Farming: Eco measures drive up land prices

The Scotsheep event also heard that while addressing greenhouse gas emissions and carbon sequestration offered opportunities for the industry, the growth of the carbon market presents challenges.

With many estates being snapped up for tree planting, peat bog restoration, re-wilding or other environmental projects by institutional investors and so-called green lairds, land prices had risen beyond the pockets of those wishing to farm it.

Ian Davidson, of the Scottish Land Matching Service - which aims to pair up farmers and landowners wanting to step back from the active running of their units with those keen to get the first foot on the farming ladder - admitted that with so much land being taken out of agricultural production finding opportunities for new arrangements was becoming more difficult.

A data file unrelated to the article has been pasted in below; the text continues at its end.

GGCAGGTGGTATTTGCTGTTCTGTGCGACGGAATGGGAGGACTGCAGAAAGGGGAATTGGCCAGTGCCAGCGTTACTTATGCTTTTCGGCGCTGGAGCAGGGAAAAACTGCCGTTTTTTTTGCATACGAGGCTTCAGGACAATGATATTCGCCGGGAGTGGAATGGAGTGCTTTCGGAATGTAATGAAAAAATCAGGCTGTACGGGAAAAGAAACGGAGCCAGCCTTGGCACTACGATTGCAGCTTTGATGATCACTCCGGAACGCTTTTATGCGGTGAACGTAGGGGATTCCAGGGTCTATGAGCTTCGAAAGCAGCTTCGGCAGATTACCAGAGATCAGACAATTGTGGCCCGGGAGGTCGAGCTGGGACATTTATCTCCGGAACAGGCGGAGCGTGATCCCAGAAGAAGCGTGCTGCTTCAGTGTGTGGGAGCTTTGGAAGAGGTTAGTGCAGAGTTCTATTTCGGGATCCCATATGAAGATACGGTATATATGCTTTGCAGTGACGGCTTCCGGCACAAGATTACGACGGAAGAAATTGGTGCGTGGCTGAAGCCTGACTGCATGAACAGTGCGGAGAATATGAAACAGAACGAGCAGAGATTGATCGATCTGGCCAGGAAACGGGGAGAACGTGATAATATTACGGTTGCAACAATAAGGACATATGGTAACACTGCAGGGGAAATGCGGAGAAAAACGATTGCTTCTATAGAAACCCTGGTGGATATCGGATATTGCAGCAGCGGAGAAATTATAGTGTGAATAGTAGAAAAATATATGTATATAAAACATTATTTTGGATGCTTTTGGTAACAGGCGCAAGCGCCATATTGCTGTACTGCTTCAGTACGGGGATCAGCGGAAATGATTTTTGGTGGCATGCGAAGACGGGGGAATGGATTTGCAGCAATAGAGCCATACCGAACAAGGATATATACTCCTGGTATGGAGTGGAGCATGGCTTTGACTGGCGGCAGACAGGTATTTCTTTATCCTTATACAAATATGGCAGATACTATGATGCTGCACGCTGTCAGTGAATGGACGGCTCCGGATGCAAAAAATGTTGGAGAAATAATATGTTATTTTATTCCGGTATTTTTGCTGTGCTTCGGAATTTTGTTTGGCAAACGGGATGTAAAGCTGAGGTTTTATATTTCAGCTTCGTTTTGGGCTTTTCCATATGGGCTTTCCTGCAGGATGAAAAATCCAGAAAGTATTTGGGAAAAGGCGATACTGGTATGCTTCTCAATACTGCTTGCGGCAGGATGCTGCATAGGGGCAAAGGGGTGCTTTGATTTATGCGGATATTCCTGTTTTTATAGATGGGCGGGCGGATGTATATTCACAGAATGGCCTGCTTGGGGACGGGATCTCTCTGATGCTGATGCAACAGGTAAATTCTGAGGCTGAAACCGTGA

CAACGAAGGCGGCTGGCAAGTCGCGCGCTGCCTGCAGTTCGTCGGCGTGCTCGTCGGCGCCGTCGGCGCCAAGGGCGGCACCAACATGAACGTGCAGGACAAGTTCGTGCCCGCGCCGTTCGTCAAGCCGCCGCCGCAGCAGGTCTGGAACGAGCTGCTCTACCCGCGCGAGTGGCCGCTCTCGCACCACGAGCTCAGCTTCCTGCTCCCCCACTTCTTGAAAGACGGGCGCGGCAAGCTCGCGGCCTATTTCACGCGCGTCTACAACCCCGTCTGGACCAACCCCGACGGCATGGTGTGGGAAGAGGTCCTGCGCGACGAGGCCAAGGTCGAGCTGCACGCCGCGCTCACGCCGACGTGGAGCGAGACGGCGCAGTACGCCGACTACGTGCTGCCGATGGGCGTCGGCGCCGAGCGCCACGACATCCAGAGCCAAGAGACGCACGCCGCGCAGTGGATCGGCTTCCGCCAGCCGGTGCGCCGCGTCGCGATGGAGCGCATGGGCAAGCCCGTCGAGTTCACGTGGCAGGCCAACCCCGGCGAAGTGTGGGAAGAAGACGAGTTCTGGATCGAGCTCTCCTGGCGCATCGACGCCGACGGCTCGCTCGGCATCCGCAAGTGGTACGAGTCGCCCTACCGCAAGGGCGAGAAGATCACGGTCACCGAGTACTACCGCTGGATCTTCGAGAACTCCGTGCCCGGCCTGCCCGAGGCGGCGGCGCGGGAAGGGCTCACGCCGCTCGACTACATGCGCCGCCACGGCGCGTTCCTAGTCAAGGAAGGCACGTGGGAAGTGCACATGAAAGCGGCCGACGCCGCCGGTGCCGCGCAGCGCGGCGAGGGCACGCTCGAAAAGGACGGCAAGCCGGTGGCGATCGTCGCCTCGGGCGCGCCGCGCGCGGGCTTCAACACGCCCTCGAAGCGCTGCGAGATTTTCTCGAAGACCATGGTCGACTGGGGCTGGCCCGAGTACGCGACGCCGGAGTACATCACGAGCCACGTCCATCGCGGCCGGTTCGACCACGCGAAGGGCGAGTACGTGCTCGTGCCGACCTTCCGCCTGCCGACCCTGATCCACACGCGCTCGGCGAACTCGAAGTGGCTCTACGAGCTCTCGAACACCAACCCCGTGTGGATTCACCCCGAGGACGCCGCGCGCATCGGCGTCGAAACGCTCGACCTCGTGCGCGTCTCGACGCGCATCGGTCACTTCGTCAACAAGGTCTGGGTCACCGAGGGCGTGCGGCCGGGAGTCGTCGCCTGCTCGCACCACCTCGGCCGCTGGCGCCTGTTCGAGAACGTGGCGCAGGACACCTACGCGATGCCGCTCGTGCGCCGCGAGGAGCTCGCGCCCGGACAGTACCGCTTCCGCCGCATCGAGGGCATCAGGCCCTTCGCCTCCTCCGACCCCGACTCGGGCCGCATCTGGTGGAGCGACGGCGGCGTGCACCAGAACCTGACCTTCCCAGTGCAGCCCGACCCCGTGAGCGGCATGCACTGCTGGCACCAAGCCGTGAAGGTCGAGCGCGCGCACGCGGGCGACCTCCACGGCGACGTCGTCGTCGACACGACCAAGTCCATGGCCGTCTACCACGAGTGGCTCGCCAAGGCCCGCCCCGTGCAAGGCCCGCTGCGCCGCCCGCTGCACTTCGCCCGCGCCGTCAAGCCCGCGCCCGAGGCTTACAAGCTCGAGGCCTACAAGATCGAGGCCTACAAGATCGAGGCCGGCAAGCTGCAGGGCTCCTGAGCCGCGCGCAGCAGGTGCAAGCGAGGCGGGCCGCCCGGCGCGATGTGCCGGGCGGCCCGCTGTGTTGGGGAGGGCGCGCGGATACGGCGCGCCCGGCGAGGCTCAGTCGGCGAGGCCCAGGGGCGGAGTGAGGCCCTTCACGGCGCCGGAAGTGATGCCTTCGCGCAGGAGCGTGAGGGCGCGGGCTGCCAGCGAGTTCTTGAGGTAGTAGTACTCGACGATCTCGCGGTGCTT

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“However, it is often the case that when estates are bought up for trees there are areas which will not be planted out – and we hope to enter into discussions with both private and institutional purchasers with an aim to making some of these available for new entrants,” said Davidson.

Angus McColl, who recently stepped down from his leading role with the Scottish Tenant Farmers Association voiced fears for the way in which market developments were affecting the tenanted sector, revealing that it was increasingly common for tenanted land to be sold to such investors.

“And it is often the case that a tenant doesn’t even know who the land has been sold to – and if they are not on a secure tenancy they face an uncertain future.”



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